Is Maliki the main one to blame for Iraq's turmoil?
The world is in a state of shock after Mosul was taken by ISIS, the terrorist movement that is said to be too extreme for al-Qaeda. ISIS is freely translated to the Islamic State in Iraq and (greater) Syria, and now controls large parts of both countries. Have the ruthless warriors of ISIS achieved what Osama bin Laden could only dream of: the return of a caliphate in the land of the Tigris and Euphrates? And who are to blame for this terrible mess?
Within the spade of a week the Iraqi government lost a city with almost two million inhabitants, larger than Birmingham (UK) or Brussels. Soldiers hastily stripped off their uniforms in panic as they fled the city. Their fear is understandable: when captured, Iraqi and Syrian soldiers are usually executed by ISIS fighters, followed by having their dead bodies being published on Twitter and Facebook – often headless.
Yes, the Iraqi army is partly to blame. Strategic blunders on the battlefield are rule rather than the exception, as was recently elucidated when some of its tanks units were easily defeated by the international blend of jihadis because the Iraqi army failed to provide any infantry support: a textbook case of lack of military experience and any sense of tactical awareness.
However, the core reasons for the rise of the Jihadis are far more structural. Firstly, this is the legacy of George W. Bush. After the (illegal) invasion, Iraq was completely misgoverned leading to a vacuum in which al-Qaeda could flourish. Before the U.S. invasion, Osama bin Laden could only dream of having any affiliate in Iraq.
Second, Prime Minister Nouri al Maliki deserves a chunk of the blame. Al Maliki's policies in recent years are characterized by polarising statements and the structural exclusion of the Sunni minority of the population. During his recent election campaign he emphasised the existential struggle between Shiites and Sunnis instead of positioning himself as a leader for all Iraqis.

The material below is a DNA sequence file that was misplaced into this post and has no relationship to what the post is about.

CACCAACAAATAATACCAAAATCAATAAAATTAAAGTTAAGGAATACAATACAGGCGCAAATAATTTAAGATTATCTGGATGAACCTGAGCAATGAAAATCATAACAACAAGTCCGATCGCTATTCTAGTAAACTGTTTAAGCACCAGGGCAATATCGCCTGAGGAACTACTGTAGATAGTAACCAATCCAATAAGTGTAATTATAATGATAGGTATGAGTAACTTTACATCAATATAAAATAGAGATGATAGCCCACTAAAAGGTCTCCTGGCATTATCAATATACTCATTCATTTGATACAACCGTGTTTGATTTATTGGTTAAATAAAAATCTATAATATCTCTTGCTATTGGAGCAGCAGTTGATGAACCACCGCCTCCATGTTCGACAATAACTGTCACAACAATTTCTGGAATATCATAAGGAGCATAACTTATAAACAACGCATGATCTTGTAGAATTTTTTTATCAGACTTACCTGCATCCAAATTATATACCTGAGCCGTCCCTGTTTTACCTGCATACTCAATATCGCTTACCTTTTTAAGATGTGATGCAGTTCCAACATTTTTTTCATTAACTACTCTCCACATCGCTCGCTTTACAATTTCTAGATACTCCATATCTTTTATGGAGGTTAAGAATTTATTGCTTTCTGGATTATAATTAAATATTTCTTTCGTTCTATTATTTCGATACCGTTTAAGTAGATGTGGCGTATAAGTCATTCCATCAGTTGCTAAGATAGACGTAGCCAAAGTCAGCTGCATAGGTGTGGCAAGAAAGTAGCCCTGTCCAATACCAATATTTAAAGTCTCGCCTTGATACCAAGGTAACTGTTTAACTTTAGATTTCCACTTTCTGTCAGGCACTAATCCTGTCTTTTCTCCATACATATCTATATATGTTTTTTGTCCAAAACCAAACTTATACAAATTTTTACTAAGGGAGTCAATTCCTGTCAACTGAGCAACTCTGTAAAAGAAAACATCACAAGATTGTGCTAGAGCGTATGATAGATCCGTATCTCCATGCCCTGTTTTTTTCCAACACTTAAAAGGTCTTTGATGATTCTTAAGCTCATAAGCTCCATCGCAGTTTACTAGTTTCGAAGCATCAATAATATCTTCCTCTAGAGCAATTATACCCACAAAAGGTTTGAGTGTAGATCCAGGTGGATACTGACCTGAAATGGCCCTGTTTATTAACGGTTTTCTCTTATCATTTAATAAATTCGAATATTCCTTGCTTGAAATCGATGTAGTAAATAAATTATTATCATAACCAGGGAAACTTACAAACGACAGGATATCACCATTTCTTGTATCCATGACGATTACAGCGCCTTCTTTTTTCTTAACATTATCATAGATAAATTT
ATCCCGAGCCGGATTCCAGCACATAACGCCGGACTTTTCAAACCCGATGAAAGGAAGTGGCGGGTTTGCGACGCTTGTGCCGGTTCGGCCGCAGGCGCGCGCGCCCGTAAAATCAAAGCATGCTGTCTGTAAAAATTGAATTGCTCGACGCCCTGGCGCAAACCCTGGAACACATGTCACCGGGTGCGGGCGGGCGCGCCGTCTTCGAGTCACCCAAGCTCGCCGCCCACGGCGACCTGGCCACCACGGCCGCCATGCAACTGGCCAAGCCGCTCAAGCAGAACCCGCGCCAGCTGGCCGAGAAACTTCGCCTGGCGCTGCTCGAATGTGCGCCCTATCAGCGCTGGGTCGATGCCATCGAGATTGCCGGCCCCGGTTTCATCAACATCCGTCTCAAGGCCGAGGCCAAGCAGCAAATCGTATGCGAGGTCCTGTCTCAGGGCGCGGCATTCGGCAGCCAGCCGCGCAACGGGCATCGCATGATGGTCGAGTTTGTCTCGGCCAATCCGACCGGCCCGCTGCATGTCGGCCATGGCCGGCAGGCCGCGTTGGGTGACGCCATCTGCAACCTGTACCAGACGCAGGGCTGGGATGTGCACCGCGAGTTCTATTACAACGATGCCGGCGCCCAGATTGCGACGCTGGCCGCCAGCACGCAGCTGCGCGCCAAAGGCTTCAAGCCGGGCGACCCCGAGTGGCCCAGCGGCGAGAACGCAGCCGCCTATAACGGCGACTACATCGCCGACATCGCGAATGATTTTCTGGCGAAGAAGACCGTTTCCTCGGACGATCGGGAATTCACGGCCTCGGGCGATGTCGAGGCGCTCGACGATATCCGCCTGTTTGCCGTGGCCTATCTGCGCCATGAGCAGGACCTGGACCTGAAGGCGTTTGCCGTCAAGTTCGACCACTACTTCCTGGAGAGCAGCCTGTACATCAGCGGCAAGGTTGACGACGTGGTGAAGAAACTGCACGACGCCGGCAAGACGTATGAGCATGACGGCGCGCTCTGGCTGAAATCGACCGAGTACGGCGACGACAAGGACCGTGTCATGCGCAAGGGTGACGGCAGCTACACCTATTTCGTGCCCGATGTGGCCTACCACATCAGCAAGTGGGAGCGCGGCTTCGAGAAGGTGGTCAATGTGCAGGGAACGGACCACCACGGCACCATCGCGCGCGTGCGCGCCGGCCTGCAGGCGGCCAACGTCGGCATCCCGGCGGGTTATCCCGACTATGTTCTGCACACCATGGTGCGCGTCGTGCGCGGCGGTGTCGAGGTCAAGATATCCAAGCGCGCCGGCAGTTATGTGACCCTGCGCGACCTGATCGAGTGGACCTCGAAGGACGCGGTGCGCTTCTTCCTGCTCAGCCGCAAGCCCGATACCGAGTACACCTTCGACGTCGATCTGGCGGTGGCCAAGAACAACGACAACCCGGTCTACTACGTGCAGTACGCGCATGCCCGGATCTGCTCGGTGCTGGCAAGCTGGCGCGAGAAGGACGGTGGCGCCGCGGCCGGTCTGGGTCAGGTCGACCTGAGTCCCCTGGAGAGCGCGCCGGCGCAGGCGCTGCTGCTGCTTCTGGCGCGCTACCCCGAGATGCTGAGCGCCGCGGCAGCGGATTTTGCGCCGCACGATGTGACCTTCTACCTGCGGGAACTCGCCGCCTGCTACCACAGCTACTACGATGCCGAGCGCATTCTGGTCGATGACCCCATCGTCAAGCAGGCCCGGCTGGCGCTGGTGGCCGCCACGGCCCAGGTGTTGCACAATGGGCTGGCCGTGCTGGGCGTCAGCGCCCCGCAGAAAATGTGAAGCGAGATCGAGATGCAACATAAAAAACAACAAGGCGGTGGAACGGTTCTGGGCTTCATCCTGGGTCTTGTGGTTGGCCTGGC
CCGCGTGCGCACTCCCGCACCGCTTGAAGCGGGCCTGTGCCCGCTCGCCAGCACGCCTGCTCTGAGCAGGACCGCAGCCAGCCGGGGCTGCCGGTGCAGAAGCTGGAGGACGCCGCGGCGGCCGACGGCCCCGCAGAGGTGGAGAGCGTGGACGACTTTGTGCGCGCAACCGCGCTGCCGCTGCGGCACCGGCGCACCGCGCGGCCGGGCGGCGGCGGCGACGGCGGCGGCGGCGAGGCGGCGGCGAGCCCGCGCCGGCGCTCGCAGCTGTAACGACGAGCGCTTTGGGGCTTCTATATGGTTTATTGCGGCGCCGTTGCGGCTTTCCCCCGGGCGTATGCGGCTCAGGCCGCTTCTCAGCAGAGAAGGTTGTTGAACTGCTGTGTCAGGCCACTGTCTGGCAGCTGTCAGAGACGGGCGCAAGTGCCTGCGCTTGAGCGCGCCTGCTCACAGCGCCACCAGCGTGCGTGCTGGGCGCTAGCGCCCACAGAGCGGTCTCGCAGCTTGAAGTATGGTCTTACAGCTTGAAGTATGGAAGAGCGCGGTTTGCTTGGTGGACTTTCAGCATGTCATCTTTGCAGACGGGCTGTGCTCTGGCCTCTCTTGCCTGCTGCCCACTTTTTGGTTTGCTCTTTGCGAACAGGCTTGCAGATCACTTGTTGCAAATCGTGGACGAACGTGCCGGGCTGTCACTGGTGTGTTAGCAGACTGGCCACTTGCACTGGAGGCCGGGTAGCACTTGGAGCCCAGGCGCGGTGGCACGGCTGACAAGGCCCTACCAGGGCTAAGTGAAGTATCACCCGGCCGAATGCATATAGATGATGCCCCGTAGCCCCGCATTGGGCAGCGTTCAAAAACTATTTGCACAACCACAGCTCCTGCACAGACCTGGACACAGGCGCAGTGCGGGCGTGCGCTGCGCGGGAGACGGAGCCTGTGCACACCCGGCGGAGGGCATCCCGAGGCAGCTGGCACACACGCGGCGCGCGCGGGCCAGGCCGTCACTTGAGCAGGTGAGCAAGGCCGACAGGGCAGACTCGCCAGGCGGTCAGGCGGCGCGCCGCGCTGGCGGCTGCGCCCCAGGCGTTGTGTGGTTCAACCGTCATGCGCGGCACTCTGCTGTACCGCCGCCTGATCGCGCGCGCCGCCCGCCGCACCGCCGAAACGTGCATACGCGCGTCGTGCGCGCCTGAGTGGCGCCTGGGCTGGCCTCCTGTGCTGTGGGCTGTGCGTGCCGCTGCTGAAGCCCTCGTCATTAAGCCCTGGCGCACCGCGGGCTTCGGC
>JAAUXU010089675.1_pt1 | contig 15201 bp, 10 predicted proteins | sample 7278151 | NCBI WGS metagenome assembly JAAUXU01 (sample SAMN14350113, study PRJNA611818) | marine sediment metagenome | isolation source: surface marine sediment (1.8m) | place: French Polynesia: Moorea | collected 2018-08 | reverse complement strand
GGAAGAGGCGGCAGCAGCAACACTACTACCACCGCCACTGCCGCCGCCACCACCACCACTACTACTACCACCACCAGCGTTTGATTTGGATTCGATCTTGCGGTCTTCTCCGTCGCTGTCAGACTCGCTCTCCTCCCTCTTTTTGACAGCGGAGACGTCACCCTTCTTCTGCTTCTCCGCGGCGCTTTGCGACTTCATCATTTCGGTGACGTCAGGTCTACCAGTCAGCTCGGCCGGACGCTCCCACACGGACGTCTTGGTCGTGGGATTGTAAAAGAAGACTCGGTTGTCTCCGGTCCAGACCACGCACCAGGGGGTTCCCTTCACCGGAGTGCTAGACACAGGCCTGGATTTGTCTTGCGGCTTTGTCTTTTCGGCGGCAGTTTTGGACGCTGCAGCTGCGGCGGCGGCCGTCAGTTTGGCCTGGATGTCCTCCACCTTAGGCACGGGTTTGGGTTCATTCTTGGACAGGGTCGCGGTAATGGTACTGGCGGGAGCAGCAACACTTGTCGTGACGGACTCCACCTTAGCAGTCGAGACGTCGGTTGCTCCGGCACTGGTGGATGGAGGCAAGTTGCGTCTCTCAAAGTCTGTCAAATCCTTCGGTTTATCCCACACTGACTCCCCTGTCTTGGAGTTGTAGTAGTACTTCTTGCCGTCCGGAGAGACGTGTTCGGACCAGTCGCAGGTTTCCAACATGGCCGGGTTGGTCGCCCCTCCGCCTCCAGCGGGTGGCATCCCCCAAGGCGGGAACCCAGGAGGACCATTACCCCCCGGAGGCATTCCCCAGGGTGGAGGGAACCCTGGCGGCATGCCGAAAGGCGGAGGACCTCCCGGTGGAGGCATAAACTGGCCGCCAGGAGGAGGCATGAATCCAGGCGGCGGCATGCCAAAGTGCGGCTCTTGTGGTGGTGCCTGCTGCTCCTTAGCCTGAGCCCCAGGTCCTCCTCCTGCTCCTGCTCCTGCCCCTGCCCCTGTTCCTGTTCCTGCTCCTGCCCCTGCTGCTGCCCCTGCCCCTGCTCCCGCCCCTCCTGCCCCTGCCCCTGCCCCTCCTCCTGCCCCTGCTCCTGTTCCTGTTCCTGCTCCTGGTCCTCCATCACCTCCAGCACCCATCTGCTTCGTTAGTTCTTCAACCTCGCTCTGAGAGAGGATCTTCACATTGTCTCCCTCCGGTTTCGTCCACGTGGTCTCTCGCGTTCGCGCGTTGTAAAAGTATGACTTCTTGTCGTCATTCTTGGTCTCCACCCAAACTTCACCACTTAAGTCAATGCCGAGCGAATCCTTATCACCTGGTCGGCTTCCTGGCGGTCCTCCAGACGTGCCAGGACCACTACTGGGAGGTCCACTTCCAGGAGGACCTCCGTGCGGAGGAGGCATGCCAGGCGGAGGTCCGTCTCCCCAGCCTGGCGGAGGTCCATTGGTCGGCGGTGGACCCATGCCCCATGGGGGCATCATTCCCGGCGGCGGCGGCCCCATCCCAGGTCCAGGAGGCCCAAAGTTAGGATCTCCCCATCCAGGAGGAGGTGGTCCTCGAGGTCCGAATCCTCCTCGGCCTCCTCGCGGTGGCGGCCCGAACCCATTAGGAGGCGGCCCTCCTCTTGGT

To understand ISIS and its goals better one has to take a closer look at the city of Raqqa, in northern Syria, which was captured in March last year. Since then, the organisation has operated Sharia courts with regular public executions. In addition, ISIS provides certain basic services to the population under its control.
With its recent successes in Iraq, "the Islamic State" can now be compared to a country with a population the size of Jordan. In addition, ammunition depots, tanks, banks, and oilfields were captured. With this financial, geographical, and military power we can draw only one conclusion: the Islamic State has become a reality on the ground in the heart of the Middle East.
The question, however, remains how long ISIS can actually hold on to its newly acquired territories. It has already made many enemies: due to its stubbornness and harsh rule, ISIS has been officially at war with the Syrian branch of al Qaeda and allied rebel groups since early January.
The next step could be an advancement of ISIS towards Samarra, the base of several prominent Shia shrines. An attack on this city will certainly be a red line for Iran – the self-proclaimed guardian of the Shiites in the region. If more attacks on Shia areas will indeed be the next phase of this conflict, Iran’s Revolutionary Guards are bound to take over much of the tasks of the Iraqi Armed Forces through training Shia militias and coordinating the battle against ISIS. As such, we are witnessing an increasing militarisation of Iraqi society.
From the U.S. to Iran, the international community stands united in the face of the Islamic State. It is therefore only a matter of time before the U.S. will provide more military support, while Iran increases its influence in Baghdad even more, and the heart of the Middle East is further torn apart by sectarian violence. These will be the devastating consequences of the temporary resurrection of an Islamic caliphate on the Euphrates and Tigris.
By Anno Bunik